Sunday March 7, 2004

The next morning our family friend drove Jason and I and her two daughters (my friends) back to the hospital early in the morning. It was a Sunday and we arrived just in time to say goodbye to Julie before her heart monitor beeps went to a flat line.

I held her stiff bloated hand one last time. I kissed her bloated, ashen face one last time, telling myself it really was her face — the fiery, stubborn, life-filled face I knew.

And then we all looked at each other and I went around the room, hugging everyone in turn. Some of our pastors were there with us, but the other pastors were all at church as it was a Sunday morning. Within the hour, they’d be announcing that Julie O’Hanlon Karabats had passed away unexpectedly. I’m told that people would gasp and cry, and whisper things about her being too young. And they would be right. She’d turned 21 three days before.

My mom and dad and Julie’s husband stayed in the room with her body while I went out into the hallways. I and my friends, the girls who’d come with us that morning, walked through the halls of the sterile hospital singing church songs and holding hands like the church-raised children we were.


We leave the hospital and the sun infuriates me. What is it thinking, shining so brightly, so cheery and warm? If the skies rained, it would make our grief poetic.

We get home and I go down the hall to my bedroom that I’ve shared with Julie until she moved out three years before. The walls still have the paint and wall paper that’s been on them since before I was born. I still have the bunk beds in there. The whole house seems foreign, wrong, like we’re trespassing.

As I go to my room, I pass the door to my parents’ bedroom. It’s open and I see my dad balled up on the bed, in the fetal position, crying, weeping, saying through gargled breaths, “Her birthday cake is still on the counter… her birthday cake…”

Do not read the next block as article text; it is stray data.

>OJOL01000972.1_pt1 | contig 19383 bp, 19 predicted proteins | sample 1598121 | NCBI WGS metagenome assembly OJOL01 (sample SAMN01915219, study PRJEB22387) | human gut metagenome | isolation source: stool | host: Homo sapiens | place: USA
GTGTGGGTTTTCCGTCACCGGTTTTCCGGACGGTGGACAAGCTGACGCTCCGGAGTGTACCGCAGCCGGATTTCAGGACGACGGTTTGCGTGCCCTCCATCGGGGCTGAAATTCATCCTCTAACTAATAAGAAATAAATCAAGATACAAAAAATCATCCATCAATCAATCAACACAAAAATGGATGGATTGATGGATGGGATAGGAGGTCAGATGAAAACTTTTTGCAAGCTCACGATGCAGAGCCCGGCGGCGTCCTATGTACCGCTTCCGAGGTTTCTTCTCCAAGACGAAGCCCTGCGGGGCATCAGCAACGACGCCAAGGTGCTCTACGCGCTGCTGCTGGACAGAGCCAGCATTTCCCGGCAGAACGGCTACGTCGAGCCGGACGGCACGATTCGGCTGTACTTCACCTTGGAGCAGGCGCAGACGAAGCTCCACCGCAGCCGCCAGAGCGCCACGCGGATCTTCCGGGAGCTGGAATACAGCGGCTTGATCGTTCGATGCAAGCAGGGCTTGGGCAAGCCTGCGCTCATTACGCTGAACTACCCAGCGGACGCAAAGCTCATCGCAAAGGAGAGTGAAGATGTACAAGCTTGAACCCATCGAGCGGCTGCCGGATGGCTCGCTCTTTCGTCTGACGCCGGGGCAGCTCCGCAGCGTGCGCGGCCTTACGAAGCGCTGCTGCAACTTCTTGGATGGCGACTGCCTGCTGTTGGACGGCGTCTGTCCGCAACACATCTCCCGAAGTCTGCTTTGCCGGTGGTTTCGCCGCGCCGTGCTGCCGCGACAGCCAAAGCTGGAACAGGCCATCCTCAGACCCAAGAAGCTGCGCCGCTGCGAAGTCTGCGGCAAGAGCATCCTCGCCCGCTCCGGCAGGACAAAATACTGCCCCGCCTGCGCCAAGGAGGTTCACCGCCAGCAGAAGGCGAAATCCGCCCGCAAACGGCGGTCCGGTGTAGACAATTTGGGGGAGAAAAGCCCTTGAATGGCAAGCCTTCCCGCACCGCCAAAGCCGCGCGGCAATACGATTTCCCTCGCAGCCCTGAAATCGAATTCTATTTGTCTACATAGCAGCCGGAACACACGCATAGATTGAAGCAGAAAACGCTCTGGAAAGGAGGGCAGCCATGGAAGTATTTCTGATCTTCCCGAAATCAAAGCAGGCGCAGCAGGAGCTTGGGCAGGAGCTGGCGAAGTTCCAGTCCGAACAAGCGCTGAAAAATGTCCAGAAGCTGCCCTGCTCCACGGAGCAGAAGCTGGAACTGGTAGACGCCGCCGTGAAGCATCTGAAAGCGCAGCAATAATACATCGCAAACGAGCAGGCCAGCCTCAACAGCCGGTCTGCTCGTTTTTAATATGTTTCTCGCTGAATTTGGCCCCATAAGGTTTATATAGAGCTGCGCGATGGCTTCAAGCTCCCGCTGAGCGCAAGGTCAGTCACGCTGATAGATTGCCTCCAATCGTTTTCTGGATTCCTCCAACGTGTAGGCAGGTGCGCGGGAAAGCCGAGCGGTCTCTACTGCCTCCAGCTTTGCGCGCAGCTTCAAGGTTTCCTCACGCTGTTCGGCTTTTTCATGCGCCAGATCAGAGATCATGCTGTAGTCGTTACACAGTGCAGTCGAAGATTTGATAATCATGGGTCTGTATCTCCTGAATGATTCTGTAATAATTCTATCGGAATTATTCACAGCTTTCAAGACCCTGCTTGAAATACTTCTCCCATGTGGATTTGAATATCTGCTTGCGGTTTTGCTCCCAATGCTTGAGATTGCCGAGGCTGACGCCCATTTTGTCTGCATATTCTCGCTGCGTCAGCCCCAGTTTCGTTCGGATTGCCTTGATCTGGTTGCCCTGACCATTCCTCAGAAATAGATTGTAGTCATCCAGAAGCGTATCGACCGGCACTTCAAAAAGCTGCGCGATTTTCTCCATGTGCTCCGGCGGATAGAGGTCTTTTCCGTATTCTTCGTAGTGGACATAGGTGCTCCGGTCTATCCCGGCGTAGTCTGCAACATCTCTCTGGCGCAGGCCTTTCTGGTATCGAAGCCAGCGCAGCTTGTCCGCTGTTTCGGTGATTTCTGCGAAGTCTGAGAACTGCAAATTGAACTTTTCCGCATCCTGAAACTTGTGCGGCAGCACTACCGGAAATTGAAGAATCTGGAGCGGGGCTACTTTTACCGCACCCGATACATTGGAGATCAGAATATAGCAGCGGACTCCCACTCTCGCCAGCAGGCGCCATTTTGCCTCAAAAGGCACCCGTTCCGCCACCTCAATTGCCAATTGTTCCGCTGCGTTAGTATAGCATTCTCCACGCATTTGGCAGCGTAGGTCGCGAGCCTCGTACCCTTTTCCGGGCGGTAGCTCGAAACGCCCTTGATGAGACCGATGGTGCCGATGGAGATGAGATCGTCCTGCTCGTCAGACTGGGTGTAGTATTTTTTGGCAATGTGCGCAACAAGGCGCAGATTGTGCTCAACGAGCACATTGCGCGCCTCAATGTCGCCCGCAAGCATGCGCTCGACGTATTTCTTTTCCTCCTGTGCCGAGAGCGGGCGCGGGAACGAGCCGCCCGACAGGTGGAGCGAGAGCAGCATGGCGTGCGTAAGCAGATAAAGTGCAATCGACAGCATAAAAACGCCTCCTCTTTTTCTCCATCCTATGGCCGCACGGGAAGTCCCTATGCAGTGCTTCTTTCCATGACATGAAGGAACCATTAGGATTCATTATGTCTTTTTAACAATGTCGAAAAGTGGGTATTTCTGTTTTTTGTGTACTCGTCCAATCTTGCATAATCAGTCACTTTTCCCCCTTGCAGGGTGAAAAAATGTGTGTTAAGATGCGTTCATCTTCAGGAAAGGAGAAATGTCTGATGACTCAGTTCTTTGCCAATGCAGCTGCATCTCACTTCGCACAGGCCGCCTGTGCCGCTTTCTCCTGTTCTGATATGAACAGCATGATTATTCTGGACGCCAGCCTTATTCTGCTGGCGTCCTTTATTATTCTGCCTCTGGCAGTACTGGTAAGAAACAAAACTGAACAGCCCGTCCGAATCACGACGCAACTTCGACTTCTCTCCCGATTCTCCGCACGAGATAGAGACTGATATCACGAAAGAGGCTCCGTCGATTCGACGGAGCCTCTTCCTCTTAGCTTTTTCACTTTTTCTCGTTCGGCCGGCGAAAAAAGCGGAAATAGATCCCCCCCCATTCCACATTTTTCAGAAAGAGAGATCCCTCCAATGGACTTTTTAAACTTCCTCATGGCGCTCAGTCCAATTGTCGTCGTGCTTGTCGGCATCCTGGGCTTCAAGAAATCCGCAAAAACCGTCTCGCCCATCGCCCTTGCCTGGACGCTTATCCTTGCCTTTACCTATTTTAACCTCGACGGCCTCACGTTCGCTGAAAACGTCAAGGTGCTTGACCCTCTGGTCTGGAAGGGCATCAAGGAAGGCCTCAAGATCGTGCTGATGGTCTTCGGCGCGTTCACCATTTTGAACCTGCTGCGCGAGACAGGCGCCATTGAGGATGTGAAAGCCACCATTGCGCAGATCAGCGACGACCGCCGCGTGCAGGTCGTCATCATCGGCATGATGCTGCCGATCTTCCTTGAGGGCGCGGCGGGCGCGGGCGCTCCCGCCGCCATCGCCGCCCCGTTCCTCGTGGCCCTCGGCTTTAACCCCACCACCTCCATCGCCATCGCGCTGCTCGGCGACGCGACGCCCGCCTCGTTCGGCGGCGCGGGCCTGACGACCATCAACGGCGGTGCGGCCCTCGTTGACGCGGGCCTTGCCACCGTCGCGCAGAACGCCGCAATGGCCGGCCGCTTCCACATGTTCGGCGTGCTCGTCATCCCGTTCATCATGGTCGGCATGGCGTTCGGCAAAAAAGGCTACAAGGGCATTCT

It’s the first time I’ve seen my dad cry.

Eventually, after crying in my room that I’d shared with her for so long, I go to the kitchen, and I see he’s right. There it is. Birthday cake with light blue candles, on the counter partly eaten, covered in plastic wrap. We’d celebrated her birthday that past Wednesday night when she was in town for church worship band practice. That was the last time I’d seen her alive and well.

And it’s too much, so I go outside and climb our old climbing tree — a mulberry tree whose bark has been worn smooth in each place we’d step on our way up it’s large trunk. All three of us siblings had been climbing it since we could walk. I climb higher than normal, as high as I can, until I feel alone, and high, and far away. And I look down on those worn, smooth patches of bark and I see my childhood — hours of climbing trees and building forts and swinging, and jumping out of trees, and jumping off of swings, and picking blackberries from those bushes just over there — and I yell as loud as I can.

That’s the last of it, I know. My childhood is over. “I will remember this as the day I grew up,” I say softly to myself through a tightening throat as tears fall on the tree branch beneath me. I know I’m being dramatic. Trying to bring some poetry to my pain. But it’s the only thing I can say. It’s the only thought I can formulate. And it feels true at the time.

12 years later, it still feels true.


Jo O’Hanlon is an adventurer and storyteller. She tries to be honest about the ugly and hard parts of life, and the beautiful parts too. This blog is one of the places she shares her thoughts and stories.

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